Monday, May 17, 2010

Artistic Integrity in a Technological Age

Lately, I've spent a lot of time thinking about how arts organizations can maintain their artistic integrity and growth over the long term, especially as belts get tightened. True, economies seem to be recovering in some areas, but things are still far too uncertain to say that we have turned a corner. So in the face of potentially declining revenue, how do we continue to move our art forms forward? We all agree that it is vital for Art forms to continue to evolve and that Artists must continue to innovate and to risk in order to do that. How can we continue to do this in a time when the stakes seem so high and the resources to take those risks seem so scarce?

There are those who say that technology is the key. Max Wyman (both in his book The Defiant Imagination and in a recent talk at Grant MacEwan University) has made a strong case for the use of technology in various forms as a way to engage new audiences and make the Arts relevant to them. This is entirely valid, given that the use of the particularly social networking is becoming so widespread and there is no cost to the user. But while technology and in particular social networking have had a strong influence on society, in my view, they are really a tool for dissemination. In the case of the live performing arts, for example, internet sites like YouTube can show audiences what happens on stage, or services such as facebook and Twitter can be used to get the word out about what's upcoming on local stages, or even form a part of the artistic experience, but they are not a replacement for a live performance (and it should be noted that Mr. Wyman does not advocate the replacement of live performance in any way). Indeed, one of the other qualities that those who frequent social networking sites seem to have (again according to Mr. Wyman, and I have no reason to doubt him on this) is that they hunger for an authentic experience.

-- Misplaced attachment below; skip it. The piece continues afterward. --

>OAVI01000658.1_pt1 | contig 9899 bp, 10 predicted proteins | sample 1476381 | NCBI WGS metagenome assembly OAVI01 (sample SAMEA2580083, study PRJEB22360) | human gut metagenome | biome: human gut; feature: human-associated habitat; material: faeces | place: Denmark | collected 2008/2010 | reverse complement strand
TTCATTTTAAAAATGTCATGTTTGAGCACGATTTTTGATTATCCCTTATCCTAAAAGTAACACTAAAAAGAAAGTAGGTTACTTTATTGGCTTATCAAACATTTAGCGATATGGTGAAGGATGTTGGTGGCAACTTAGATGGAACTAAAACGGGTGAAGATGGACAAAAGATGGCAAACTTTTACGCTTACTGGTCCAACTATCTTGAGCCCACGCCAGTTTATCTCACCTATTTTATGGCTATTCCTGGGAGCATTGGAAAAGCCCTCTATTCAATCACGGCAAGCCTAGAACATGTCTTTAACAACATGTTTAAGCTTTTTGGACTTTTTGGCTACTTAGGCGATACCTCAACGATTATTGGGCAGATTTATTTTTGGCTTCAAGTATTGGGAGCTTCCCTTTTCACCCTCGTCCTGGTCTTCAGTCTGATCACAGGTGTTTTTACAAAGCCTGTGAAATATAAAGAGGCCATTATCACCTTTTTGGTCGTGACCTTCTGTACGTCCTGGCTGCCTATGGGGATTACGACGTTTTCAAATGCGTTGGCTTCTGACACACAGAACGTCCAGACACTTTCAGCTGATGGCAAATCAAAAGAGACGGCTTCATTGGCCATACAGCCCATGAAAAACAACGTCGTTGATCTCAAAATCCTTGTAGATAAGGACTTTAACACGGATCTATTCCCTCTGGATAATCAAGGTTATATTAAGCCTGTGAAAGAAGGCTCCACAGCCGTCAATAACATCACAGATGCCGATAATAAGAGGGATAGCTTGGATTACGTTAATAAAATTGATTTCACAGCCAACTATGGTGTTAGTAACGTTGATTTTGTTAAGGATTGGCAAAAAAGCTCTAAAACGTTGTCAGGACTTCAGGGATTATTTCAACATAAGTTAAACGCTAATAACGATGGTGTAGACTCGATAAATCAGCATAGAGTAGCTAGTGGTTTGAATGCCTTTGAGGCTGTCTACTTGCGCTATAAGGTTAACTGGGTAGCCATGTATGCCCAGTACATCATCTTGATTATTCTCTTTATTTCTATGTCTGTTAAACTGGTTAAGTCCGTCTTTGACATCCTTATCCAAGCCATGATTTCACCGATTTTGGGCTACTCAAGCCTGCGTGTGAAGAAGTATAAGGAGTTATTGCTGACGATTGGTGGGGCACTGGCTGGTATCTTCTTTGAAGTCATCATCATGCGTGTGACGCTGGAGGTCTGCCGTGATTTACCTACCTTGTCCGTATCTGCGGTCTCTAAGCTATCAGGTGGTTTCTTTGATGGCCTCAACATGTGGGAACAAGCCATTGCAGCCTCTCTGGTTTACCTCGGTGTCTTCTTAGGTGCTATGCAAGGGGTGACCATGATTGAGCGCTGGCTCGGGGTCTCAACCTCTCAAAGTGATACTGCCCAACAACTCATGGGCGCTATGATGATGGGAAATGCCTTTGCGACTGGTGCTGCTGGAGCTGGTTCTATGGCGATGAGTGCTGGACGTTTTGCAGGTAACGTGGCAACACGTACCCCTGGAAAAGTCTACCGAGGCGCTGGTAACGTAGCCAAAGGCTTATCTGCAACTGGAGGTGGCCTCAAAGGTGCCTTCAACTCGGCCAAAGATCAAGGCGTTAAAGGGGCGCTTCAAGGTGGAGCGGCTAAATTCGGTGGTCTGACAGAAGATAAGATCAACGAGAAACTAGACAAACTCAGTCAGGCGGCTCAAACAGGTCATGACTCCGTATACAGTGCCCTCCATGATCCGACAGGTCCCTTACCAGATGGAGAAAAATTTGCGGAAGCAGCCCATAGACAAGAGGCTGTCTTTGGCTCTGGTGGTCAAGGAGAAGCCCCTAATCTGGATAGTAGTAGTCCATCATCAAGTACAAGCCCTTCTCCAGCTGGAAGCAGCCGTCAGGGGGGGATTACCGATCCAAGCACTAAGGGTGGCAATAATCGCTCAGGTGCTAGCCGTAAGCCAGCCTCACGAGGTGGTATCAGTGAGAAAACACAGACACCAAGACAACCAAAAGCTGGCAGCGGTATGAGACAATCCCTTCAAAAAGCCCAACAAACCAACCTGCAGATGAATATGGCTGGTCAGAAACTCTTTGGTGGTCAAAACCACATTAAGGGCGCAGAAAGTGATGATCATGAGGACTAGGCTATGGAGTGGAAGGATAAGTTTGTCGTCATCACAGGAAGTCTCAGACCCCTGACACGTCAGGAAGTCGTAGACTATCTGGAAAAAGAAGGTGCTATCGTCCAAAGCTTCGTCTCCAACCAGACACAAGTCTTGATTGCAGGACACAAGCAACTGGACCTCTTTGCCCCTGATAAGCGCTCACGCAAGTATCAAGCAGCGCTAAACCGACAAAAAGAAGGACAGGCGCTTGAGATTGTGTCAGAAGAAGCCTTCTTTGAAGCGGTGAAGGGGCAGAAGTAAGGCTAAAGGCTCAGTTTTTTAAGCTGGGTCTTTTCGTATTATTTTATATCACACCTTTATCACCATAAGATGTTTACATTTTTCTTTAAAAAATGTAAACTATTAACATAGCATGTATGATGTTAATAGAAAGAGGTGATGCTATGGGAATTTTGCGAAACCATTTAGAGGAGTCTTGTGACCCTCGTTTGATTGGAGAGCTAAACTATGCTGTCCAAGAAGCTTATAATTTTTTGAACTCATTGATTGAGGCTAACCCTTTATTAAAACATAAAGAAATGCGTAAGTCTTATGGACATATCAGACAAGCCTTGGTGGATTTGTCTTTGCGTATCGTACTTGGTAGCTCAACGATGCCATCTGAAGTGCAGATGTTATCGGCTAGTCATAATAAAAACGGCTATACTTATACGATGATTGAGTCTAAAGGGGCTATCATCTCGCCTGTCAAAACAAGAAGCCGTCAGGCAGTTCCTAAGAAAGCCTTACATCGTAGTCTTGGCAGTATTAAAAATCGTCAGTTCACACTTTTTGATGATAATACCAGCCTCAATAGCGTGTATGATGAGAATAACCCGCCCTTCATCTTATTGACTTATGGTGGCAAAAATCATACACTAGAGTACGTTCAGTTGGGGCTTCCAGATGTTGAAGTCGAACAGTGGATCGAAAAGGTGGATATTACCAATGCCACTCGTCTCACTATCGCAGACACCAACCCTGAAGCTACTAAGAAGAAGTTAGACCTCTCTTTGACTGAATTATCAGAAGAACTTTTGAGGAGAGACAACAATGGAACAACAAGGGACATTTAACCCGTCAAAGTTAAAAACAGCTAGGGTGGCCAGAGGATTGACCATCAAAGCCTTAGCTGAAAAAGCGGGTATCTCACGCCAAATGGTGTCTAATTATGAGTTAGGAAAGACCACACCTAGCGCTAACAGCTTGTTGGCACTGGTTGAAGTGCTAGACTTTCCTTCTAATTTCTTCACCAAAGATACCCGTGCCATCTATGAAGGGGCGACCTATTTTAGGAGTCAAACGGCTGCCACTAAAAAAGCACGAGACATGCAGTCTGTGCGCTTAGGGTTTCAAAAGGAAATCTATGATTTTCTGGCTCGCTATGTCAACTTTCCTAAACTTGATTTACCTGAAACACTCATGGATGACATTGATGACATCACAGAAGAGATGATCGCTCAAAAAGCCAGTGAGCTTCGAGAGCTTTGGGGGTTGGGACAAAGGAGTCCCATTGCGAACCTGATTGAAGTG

The question then becomes, how do we keep those live performance experiences relevant to our modern society? If we accept that today's audiences not only hunger for engagement and participation, but also for authentic experiences, then the answer may be very simple. Artists will do what they have always done and incorporate relevant elements into their work. They are innovators and explorers. Artists will seek out and use whatever they need to stimulate their creative fire and make their messages clear to their audiences. This is what moves art forward and continuously makes it a vital part of the fabric of society. Our jobs as organizations and administrators is to support this creativity in a sustainable way and to provide mechanisms for audiences to engage off the stages and outside the galleries (or outside of whatever venue an artwork is presented in). Sometimes we should even facilitate ways within the experience to engage our audiences directly with the work - if that is the desire of the Artist. We also need to become as creative as the Artists we work for and with, in order that the work we do becomes both relevant to the Art we facilitate and relevant to our communities.